On Tuesday's Good Morning America, anchor Elizabeth Vargas and reporter Pierre Thomas tag-teamed to push into overdrive their program's call for gun control legislation, giving their audience the idea that banning certain types of guns is the solution to preventing future mass murders like the Newtown, Conn., shooting last week. For the second day in a row, ABC’s Thomas pushed the gun control narrative amplified throughout the liberal media.
The segment began with anchor Vargas framing the topic in pro-gun restriction language, “we now turn to our ABC News ongoing commitment to the search for solutions to gun violence.” Vargas then turned to ABC’s Pierre Thomas who for the second straight day pushed for stricter gun control. This time, Thomas turned his focus to outside the NRA's Fairfax, Virginia headquarters Monday he described, “An angry crowd. Scores of activists protesting the gun lobby.” [See video below page break. MP3 audio here.]
Yet the entire story provided less than 15 seconds arguing on behalf of gun rights activists, instead choosing to focus entirely on pushing stronger gun control, turning to gun-control enthusiast New York City Mayor Michael Bloomberg. Pierre turned to the otherwise relatively conservative land down under:
Supporters of gun control point to Australia. In 1996, after a mass shooting there, that country banned certain types of rifles and launched a massive gun buyback campaign. Since then, Australia has not had a single mass shooting.
Following Thomas's piece, Vargas observed that "The NRA has been notably silent since the attacks on Friday." Of course, the organization has a policy to not jump into politics in the midst of tragedy, and had the organization come right out of the gate to rebut pro-gun control voices, it would have been castigated as ghoulish by the liberal media.
"What about retail stores? Sporting goods stores that sell these guns? Any moves, any actions or any statements from them?" Vargas inquired of Thomas.
After learning that Dicks Sporting Goods has decided to stop selling certain types of rifles, Vargas once again showed her activism for greater gun control by commenting, "That's one step."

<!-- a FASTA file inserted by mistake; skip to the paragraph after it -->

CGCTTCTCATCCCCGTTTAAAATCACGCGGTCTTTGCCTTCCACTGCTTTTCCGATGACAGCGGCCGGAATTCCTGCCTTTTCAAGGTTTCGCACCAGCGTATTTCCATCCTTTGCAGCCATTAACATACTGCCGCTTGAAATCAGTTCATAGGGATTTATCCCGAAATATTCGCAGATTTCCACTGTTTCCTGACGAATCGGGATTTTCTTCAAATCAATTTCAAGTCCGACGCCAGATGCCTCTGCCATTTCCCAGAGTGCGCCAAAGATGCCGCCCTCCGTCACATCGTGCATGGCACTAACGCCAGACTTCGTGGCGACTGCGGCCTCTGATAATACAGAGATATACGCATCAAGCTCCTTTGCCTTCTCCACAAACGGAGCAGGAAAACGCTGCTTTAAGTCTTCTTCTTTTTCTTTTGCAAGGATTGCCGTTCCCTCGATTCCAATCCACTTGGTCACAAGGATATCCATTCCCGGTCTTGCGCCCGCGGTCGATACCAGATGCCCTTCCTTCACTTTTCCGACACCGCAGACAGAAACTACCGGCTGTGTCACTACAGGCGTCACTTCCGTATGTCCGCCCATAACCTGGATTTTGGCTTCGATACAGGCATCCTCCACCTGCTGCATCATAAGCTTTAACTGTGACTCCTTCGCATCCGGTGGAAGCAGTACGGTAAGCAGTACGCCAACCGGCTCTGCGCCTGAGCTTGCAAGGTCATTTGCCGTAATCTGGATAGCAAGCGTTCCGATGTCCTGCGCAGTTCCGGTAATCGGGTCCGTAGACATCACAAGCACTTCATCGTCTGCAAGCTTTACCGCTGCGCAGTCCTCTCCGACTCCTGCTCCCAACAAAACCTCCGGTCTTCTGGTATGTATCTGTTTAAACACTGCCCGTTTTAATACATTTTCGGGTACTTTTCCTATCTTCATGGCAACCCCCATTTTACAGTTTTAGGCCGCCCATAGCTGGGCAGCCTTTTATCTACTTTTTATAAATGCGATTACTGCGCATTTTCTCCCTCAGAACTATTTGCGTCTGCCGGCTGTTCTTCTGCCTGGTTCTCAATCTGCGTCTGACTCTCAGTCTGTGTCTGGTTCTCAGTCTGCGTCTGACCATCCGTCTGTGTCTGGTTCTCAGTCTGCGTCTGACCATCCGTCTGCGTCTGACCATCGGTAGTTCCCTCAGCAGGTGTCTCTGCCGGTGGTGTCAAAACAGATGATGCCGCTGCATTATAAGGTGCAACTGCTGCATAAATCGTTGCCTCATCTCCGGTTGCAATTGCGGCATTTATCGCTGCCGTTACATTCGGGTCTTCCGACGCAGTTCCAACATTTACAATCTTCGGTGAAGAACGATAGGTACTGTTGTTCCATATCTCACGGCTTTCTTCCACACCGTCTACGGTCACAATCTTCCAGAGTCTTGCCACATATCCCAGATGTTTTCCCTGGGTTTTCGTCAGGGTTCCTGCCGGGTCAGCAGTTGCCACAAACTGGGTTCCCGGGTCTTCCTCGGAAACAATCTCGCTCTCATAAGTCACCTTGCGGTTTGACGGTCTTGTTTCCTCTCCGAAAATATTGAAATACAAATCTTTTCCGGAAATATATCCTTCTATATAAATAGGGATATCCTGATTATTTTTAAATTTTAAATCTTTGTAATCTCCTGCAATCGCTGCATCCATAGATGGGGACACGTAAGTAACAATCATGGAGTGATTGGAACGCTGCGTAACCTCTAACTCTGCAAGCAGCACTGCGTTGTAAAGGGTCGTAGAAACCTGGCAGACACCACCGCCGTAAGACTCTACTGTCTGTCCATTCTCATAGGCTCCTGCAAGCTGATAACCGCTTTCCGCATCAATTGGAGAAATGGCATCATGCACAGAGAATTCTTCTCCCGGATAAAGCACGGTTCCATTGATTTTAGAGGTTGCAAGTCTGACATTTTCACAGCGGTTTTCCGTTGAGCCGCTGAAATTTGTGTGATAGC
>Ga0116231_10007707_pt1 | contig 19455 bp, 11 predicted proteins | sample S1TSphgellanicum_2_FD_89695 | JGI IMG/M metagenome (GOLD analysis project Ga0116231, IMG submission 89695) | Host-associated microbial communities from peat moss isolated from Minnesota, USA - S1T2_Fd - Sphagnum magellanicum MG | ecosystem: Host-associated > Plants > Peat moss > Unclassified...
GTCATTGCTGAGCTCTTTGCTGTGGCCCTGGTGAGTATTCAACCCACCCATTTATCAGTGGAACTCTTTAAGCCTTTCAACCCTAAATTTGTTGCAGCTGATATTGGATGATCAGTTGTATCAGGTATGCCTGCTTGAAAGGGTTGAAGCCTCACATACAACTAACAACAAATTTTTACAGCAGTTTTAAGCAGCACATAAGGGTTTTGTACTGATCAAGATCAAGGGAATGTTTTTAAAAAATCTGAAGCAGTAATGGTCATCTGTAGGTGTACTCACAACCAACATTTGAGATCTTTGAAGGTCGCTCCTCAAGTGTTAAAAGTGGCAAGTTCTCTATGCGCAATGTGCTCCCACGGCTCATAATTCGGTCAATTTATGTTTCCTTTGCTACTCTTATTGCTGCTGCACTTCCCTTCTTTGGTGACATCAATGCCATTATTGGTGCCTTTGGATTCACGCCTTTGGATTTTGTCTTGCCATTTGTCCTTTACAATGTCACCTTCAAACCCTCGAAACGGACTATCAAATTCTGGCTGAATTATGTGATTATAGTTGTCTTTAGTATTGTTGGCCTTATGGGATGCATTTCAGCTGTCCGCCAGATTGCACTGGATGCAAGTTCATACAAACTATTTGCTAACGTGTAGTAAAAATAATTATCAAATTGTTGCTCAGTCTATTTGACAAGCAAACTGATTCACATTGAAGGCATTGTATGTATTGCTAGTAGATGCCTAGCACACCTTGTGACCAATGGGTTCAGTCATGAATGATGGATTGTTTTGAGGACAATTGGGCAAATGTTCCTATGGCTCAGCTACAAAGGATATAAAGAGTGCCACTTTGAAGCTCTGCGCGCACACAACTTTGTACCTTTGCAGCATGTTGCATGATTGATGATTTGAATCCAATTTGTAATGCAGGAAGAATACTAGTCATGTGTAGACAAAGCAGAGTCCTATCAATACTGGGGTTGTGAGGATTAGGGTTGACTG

See relevant transcript below.
Good Morning America
December 18, 2012
7:13 a.m. EST
ELIZABETH VARGAS: Alright George, we now turn to our ABC News ongoing commitment to the search for solutions to gun violence. President Obama promised action on Sunday at that interfaith vigil for the victims of the Newtown shootings. At least one pro-gun rights advocate in the Senate has said that everything should be on the table. ABC's Pierre Thomas has the latest on the call to action. Good morning, Pierre.
PIERRE THOMAS: Good morning, Elizabeth. Many Americans are demanding that something be done to stop nightmares like we saw in Newtown. But what that something should be is where the fight begins. At NRA headquarters in Virginia Monday, an angry crowd. Scores of activists protesting the gun lobby. And the gun control debate ignited yet again. But those in support of the NRA questioned whether the assault rifle used in the Newtown massacre was really the issue. Conservative columnist John Fund called into the NRA’s webcast yesterday.
JOHN FUND: The bottom line is the laws don't work. These mass killings are because of psychotic or mentally ill individuals.
THOMAS: But some political leaders are fed up with the nation's gun violence. 34 Americans are killed every day by firearms.
MICHAEL BLOOMBERG: This is just ridiculous. This is an outrage. We are killing each other. And we're the only industrialized country in the world doing it.
THOMAS: The nation has fought this battle before. In 1994, congress passed an assault weapons ban, after a surge in gun violence across the nation. The law banned 18 types of rifles. But after ten years, it expired, as the gun lobby's power had grown. But according to a University of Pennsylvania study, the number of mass shootings did decline during that decade, except for the year 1999. That was the year of columbine. 13 students and faculty killed in a murderous rampage. Since the ban ended, the country has seen a spate of mass shootings including the spree in Tucson and the Colorado movie theater massacre. But little in the way of significant gun control. Supporters of gun control point to Australia. In 1996, after a mass shooting there, that country banned certain types of rifles and launched a massive gun buyback campaign. Since then, Australia has not had a single mass shooting. Is there the will or the desire to do something like that in the U.S.? We don't yet know. Elizabeth?
VARGAS: Pierre, the NRA has been notably silent since the attacks on Friday. What about retail stores? Sporting goods stores that sell these guns? Any moves, any actions or any statements from them?
THOMAS: We’re hearing this morning that Dick's Sporting Goods, a major chain, is announcing that it is banning certain types of rifles.
VARGAS: All right. Well, that's one step. We'll keep our ears posted to see if anything changes. Pierre Thomas, thank you very much.